4. Beyond having good and pertinent information as to the need for the bill, it will be necessary to build a coalition of supporters who can help shape the legislation and shepherd it through the process. The sponsors will need to assist in recruiting other supporters and collaborators and prepare written and spoken testimony in committee hearings. This could be an opportunity for crowdsourcing experts who do not usually weigh in on the legislative process. It will also be useful to have persuasive pieces and editorials published in the media in furtherance of the policy goal.Legislative deadlines are spread throughout the year, but the most important deadlines are those to have Legislative Counsel draft the bill (January 20th) and introduce the bill (February 17th). In order to pick our chosen bill proposal(s) and accommodate those deadlines, we need any submissions to be made by January 1, 2017. We will announce the chosen submissions by January 15th and work with the selected sponsors to draft the legislation and prepare it for formal introduction.
  5. Legislative deadlines are spread throughout the year, but the most important deadlines are those to have Legislative Counsel draft the bill (late January) and introduce the bill (late February). In order to pick our chosen bill proposal(s) and accommodate those deadlines, we need any submissions to be made by January 1, 2017. We will announce the chosen submissions by January 15th and work with the selected sponsors to draft the legislation and prepare it for formal introduction.

How To Participate:

The application to submit a proposal can be completed HERE. Submissions will be taken until January 1, 2017.

About the Author: John M. W. Moorlach is a Republican California State Senator representing 37th Senate district, which includes portions of Orange County, since March 22, 2015. Moorlach has the distinction of having predicted the largest municipal bond portfolio loss and bankruptcy in U.S. history while campaigning for the office of Orange County Treasurer-Tax Collector against incumbent Democrat Robert Citron in 1994. Citron resigned later that year. In 1995 Moorlach was appointed to fill the vacancy, was elected by the voters in 1996 to complete the unexpired term, and re-elected in 1998 and 2002, serving nearly twelve years. In 2006, he opted not to run for re-election as Treasurer-Tax Collector and instead ran for Orange County Supervisor, winning 70% of the vote. He is recognized as a leading expert on municipal bankruptcies.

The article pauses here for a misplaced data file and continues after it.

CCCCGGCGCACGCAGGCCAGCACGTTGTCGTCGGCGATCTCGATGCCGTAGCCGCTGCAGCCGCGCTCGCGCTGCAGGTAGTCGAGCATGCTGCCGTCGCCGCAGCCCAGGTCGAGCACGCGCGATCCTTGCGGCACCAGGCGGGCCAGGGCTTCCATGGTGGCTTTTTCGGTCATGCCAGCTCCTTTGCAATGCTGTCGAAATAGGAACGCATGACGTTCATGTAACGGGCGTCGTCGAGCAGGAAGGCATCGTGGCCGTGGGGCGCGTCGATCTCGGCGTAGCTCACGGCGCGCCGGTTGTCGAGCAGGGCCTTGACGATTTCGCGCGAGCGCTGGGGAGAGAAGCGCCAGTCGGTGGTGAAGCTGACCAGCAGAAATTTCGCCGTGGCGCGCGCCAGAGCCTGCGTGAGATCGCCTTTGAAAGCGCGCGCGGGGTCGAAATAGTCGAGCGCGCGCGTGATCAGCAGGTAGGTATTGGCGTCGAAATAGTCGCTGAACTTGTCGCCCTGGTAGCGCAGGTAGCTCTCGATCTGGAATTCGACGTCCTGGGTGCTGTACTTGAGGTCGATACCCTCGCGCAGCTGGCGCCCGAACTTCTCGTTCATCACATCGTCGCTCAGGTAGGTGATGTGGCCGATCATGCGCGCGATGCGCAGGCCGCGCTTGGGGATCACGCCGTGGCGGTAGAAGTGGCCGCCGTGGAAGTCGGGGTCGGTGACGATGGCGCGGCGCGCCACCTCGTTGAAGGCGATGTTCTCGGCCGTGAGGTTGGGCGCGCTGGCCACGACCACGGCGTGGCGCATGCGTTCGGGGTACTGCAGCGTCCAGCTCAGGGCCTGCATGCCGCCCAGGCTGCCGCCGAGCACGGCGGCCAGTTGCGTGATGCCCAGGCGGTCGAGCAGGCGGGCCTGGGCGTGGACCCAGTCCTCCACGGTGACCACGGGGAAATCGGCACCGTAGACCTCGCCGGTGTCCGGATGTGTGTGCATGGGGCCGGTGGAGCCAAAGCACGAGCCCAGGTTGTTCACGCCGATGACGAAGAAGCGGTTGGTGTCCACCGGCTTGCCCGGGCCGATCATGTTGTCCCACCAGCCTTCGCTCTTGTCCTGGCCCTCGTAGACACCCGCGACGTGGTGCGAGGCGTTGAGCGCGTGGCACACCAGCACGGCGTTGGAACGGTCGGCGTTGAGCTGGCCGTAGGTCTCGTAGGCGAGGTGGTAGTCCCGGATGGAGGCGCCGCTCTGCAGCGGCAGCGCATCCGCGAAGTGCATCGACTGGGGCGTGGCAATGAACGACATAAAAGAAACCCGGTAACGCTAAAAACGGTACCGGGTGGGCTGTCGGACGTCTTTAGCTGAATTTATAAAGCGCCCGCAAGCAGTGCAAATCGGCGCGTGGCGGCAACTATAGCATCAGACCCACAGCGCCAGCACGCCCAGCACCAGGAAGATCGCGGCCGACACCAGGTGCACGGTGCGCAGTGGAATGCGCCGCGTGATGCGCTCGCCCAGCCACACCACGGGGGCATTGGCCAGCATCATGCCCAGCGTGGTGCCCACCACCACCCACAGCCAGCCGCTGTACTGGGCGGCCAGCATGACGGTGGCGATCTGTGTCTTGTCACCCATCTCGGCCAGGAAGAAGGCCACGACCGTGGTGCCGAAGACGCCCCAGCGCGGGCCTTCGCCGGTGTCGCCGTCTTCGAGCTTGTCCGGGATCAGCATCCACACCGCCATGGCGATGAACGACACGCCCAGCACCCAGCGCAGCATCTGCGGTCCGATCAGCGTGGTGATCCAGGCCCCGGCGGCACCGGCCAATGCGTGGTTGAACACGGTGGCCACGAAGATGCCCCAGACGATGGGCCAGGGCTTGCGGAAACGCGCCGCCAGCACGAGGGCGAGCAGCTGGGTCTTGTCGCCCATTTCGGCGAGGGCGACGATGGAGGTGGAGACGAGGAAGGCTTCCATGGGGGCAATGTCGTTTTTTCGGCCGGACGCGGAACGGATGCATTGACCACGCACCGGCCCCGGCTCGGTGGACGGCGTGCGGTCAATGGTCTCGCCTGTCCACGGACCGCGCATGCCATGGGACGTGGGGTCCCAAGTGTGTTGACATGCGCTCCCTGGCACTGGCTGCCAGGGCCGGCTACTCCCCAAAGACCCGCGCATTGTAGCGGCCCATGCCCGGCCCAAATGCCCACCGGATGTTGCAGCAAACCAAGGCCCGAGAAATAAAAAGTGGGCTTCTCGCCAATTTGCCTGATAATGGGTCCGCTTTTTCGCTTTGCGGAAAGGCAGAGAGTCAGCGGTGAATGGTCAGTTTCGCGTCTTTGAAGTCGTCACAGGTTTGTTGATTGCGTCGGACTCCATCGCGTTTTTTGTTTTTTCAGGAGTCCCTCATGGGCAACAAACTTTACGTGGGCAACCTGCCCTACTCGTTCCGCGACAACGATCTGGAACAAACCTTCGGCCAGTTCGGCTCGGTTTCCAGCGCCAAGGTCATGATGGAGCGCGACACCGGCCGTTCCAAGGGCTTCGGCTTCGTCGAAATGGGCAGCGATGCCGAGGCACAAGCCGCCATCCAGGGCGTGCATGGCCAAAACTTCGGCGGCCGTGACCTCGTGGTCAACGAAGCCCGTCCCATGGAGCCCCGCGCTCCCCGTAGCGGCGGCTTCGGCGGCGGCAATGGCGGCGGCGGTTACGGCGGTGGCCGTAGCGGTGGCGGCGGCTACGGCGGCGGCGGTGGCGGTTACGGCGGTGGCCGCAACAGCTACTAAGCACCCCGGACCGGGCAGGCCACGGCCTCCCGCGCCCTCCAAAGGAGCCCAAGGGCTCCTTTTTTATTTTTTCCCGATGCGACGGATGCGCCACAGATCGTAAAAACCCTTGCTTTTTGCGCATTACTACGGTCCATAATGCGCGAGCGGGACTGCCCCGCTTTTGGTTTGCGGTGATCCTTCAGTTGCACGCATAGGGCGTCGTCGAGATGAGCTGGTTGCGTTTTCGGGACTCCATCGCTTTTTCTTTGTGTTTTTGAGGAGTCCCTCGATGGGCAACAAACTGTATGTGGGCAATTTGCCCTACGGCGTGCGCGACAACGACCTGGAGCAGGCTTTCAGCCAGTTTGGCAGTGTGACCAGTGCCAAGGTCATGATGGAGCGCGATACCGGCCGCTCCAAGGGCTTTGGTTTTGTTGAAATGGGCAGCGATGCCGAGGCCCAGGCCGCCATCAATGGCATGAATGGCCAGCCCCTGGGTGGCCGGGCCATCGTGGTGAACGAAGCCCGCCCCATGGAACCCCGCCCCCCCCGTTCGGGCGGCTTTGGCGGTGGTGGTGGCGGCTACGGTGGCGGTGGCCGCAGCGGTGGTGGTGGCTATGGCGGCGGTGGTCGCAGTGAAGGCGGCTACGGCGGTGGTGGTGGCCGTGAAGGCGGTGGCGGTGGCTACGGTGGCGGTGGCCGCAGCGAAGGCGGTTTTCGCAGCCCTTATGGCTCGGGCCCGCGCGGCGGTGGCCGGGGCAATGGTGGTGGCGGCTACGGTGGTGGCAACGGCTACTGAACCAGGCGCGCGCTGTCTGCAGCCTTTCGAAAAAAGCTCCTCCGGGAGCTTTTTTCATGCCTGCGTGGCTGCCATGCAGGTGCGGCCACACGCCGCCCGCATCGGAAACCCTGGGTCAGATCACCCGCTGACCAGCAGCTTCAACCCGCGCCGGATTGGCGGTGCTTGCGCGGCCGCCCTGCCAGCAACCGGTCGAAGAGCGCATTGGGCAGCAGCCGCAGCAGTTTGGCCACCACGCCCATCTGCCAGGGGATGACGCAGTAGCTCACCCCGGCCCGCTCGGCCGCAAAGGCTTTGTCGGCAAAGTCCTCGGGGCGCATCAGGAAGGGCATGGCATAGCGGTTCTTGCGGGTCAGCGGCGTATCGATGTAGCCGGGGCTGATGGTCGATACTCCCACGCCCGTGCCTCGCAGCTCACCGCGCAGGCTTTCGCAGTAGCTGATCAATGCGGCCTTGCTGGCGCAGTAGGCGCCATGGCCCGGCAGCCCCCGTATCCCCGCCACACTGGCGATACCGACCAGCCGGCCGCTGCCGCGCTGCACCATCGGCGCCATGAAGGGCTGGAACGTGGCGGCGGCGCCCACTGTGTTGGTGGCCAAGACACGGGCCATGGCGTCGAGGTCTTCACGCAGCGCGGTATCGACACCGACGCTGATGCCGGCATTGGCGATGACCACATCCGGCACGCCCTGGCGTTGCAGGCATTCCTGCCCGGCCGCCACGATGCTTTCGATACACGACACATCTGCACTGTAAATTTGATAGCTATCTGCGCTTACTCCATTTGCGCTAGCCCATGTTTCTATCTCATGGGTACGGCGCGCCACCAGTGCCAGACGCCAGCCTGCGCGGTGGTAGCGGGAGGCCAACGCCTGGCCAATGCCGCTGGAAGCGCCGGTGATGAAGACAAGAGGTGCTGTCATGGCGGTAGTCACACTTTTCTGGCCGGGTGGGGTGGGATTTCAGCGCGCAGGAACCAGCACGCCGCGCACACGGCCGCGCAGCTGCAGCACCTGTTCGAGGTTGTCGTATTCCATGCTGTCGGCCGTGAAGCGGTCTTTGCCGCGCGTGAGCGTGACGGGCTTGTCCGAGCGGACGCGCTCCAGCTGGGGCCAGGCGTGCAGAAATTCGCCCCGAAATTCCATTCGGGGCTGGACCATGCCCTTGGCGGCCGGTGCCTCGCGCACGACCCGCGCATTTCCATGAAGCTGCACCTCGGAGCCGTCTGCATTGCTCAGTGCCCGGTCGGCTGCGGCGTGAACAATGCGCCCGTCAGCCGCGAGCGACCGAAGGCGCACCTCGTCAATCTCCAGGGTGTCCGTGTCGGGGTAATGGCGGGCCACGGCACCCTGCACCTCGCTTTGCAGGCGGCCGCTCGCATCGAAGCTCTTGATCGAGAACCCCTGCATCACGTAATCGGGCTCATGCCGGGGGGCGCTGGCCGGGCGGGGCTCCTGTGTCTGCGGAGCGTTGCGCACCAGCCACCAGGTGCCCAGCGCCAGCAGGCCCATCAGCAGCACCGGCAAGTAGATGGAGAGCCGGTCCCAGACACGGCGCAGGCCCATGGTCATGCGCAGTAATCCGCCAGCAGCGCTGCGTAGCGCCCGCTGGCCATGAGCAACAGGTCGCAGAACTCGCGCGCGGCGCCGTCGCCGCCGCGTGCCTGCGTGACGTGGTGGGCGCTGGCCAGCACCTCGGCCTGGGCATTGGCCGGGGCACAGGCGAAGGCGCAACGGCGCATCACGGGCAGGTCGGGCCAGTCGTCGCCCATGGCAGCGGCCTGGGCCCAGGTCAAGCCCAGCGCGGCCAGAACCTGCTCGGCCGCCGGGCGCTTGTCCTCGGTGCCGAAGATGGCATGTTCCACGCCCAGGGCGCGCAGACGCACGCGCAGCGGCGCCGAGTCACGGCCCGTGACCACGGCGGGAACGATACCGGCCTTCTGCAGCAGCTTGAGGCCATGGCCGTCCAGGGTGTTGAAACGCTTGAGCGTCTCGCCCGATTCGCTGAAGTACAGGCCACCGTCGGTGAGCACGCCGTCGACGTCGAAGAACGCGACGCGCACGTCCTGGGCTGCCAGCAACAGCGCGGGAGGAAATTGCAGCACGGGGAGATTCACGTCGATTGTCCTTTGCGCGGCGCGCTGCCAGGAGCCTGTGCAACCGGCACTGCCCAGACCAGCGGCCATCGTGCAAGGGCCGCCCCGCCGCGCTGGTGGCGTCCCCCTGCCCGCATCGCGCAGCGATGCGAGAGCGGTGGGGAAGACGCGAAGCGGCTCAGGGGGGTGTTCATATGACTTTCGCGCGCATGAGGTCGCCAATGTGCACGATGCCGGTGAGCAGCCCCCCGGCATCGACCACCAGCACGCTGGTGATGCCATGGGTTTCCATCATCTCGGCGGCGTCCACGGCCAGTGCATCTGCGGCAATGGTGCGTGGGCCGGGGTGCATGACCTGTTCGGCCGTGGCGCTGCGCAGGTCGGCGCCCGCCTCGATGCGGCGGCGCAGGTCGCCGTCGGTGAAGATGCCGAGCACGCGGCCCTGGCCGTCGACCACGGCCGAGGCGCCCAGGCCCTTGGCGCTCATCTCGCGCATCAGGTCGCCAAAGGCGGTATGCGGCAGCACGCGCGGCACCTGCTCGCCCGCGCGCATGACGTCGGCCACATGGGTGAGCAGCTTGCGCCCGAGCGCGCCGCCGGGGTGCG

Lawmakers seek citizens’ help for legislative ideas

Matt Fleming

Two state lawmakers are looking to include constituents in the policy-making process in similar, and yet very different, ways.

While Assemblywoman Cristina Garcia, D-Bell Gardens, is holding a contest for constituents to pitch their best ideas for a “There Ought to be a Law” contest, Sen. John Moorlach, R-Costa Mesa, aims to do the exact opposite.

Moorlach, partnering with four other Republican senators, is pushing a “There Ought NOT Be A Law” program. Unlike Garcia’s program, the Republican contest is not to write a new law, but to instead simplify and streamline existing state law.

“It could be as simple as deleting a problematic word or phrase in a particular code section or as complex as eliminating entire statutes and regulatory structures,” according to the description.

For Garcia, this is the third iteration of the program. Last session, a group of fifth graders at Bell Gardens Elementary School came up with the idea for Assembly Bill 146, which requires the State Board of Education to consider adding to the curriculum the a mass deportation in the 1930s of citizens of Mexican descent.

The year prior, a two Bell Gardens residents pitched AB 1596, which required that completed mail-in applications be returned straight to county registrars, instead of parties or middlemen. Both of Garcia’s bills became law.

Submit ideas to Moorlach here.

Submit ideas to Garcia here.